Just 48 hours after she hosted 600 guests at Windsor Castle to celebrate the marriage of the new Duke and Duchess of Sussex, the Queen was all smiles as she arrived at the RHS Chelsea Flower Show with her family. She was joined at the colourful event by the Duke of York and Princess Beatrice, Princess Anne the Countess of Wessex, the Duke and Duchess of Gloucester, Prince and Princess Michael of Kent and Princess Alexandra. Wearing a double wool crepe coat in pale pink by Stewart Parvin and a matching silk floral print dress, she walked down a vibrant floral carpet at the Royal Hospital Chelsea with her hosts Sir Nicholas Bacon, President of the Royal Horticultural Society and Sue Biggs, its Director General. Sir Nicholas, who was a guest at the Royal Wedding on Saturday, was heard remarking that it had been "wonderful."
Her Majesty, whose favourite flower is thought to be the rose, stopped to chat to Ian Limmer, nursery manager for Peter Beales Roses, admiring the Sandringham, Ely Cathedral and Fragrant Celebration varieties. He said: "She said the scent was amazing, which is lovely because you don’t smell them after a while when you work with them all the time." Referring to her outing just after the Royal Wedding, he added: "She’s had a busy week and she’s doing amazingly well."
The Queen looked lovely in pink at the RHS Chelsea Flower Show
At the Wuhan Water Garden, which showcases the natural landscape of Hubei Province, China, the monarch was presented with a silk scarf painted with whales and the message Keep the smile Forever, as well as a posy of red and pink peonies – a symbol of wealth and honour. Her Majesty stopped at the RHS Feel Good Garden, designed to celebrate 70 years of the National Health Service and highlight the positive impact of horticulture on mental health.
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She also visited the Welcome to Yorkshire Garden, inspired by the famous Yorkshire Dales, which featured a pretty stone hut and a flowing stream. As she approached, her daughter Princess Anne was emerging from the building, having sampled a piece of Wensleydale cheese inside. The Duke of York had earlier called Princess Beatrice inside to try it. She told the Queen: "There’s real cheese inside."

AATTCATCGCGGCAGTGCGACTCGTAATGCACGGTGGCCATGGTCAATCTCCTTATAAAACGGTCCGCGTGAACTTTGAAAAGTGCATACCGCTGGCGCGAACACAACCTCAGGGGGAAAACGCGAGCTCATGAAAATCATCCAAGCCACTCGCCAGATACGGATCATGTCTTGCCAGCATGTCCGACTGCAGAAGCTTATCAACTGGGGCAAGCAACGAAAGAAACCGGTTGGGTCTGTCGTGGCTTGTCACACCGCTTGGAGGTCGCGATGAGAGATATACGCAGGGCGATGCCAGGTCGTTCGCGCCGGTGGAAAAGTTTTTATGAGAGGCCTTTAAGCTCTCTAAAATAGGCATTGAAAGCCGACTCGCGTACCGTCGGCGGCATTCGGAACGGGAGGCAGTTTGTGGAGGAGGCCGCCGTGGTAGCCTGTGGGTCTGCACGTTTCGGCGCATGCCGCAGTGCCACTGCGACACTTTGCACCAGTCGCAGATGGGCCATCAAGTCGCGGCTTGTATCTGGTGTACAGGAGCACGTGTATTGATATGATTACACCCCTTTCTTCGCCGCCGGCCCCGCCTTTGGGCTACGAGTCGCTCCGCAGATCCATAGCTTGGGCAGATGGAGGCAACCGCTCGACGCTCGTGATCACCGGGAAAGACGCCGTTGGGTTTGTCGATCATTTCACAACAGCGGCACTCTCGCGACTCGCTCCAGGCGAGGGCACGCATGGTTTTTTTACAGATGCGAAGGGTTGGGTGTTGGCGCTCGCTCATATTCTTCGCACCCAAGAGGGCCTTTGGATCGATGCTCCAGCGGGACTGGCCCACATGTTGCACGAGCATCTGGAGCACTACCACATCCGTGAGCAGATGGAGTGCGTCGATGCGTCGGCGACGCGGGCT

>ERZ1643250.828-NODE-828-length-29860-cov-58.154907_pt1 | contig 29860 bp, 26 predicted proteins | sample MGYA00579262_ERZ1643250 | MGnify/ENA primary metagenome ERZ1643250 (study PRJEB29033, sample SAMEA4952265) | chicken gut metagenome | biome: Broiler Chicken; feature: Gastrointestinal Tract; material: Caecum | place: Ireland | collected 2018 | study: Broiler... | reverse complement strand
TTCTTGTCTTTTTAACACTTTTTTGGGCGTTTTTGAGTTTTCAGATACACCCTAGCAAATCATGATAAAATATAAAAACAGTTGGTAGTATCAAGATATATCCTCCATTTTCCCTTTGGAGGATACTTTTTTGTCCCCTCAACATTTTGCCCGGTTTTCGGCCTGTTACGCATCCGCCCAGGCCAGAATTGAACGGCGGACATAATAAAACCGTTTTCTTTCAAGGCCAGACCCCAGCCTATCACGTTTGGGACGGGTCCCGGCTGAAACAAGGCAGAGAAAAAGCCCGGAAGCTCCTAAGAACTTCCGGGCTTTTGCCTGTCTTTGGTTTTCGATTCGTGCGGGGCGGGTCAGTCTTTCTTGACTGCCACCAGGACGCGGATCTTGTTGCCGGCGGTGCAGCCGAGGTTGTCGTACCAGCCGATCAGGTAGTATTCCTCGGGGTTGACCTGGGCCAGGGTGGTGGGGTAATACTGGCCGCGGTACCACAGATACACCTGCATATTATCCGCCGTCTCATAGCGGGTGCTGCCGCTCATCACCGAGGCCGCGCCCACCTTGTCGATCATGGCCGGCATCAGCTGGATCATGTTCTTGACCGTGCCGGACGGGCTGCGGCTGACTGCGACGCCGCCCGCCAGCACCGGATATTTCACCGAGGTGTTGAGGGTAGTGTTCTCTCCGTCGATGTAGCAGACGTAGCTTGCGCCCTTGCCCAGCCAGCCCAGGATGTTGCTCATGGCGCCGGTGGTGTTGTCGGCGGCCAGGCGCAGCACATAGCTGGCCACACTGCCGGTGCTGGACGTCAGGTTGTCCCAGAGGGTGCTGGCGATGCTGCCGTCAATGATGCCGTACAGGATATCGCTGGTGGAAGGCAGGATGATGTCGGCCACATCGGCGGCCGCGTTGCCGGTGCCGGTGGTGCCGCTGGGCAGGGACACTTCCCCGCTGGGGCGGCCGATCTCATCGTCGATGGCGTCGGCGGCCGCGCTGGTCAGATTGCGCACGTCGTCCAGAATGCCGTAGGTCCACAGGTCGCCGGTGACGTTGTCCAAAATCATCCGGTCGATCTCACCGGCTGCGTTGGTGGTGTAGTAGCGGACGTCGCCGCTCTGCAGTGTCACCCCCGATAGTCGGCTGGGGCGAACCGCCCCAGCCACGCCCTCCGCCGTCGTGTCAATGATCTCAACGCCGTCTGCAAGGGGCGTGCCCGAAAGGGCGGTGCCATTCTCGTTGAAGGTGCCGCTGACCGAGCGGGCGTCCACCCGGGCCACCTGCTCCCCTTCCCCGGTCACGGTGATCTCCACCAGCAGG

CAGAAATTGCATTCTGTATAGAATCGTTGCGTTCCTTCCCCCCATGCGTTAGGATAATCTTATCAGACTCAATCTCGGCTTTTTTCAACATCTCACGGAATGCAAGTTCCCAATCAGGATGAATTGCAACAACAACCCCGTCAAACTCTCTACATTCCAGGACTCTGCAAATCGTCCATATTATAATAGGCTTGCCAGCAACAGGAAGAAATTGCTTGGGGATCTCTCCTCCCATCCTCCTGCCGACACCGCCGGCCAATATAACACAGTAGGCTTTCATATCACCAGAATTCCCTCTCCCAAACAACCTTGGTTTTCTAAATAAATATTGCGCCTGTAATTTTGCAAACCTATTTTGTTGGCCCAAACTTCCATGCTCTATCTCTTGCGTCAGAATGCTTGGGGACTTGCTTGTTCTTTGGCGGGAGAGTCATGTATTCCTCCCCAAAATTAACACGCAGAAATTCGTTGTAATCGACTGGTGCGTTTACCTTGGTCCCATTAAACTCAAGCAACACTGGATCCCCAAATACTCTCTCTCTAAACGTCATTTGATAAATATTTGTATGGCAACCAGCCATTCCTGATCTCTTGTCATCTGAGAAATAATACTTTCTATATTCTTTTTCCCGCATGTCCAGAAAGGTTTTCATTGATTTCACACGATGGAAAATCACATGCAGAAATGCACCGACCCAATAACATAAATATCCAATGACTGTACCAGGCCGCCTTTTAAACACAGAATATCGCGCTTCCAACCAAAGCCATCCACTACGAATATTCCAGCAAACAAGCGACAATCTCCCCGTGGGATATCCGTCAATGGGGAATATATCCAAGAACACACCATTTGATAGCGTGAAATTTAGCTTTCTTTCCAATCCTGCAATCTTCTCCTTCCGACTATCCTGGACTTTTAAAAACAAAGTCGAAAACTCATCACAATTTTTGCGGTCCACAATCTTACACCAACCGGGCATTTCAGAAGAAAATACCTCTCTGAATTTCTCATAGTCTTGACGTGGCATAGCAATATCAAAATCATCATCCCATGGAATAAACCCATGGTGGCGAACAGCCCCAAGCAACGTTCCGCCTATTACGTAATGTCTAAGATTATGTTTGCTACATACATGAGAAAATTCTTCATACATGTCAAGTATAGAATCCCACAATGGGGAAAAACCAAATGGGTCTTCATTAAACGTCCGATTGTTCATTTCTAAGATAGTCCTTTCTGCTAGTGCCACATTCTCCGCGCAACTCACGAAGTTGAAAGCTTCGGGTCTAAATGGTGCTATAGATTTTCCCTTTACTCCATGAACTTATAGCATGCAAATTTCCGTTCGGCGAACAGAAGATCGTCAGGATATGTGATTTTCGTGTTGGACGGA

The Queen had attended her grandson Prince Harry's royal wedding just 48 hours before
Designer Mark Gregory said of the Queen’s reaction: "She loved it, she thought it was enchanting. She loved the sound of the babbling water." At the Trailfinders South African Wine Estate garden, Her Majesty admired a miniature Cape Dutch homestead with a terracotta-tiled terrace leading to a formal, romantic garden and the wild "fynbos"(corr) landscape – a kind of shrubland – which designer Jonathan Snow had burned to release the seeds from the bulbs. He said: "She thought it was very interesting and she loved the architecture, she said it was very charming, she liked the homestead."
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One of her final stops was at the Lemon Tree Trust Garden, which is inspired by refugees living in Domiz camp in Northern Iraq. In features everyday materials such as tin cans and bottles used as plant containers, replicating the way the camp’s inhabitants grow flowers to improve their surroundings. Designer Tom Massey said: "I told her about the way refugees repurpose every day objects to create gardens." He said plants such as the fig trees, lemon trees and Damascus rose had "the power to transport people to better times and remind them of things they have lost." Describing the Queen’s reaction, he said: "She thought it was fascinating."
Stephanie Hunt, co-founder of the Lemon Tree Trust, which helps refugees to grow food and other plants to boost their wellbeing, said: "To be at Chelsea is a dream and to have a visit from the Queen – I can’t describe it." The Queen, who is patron of the RHS, and other family members attended a private reception before leaving.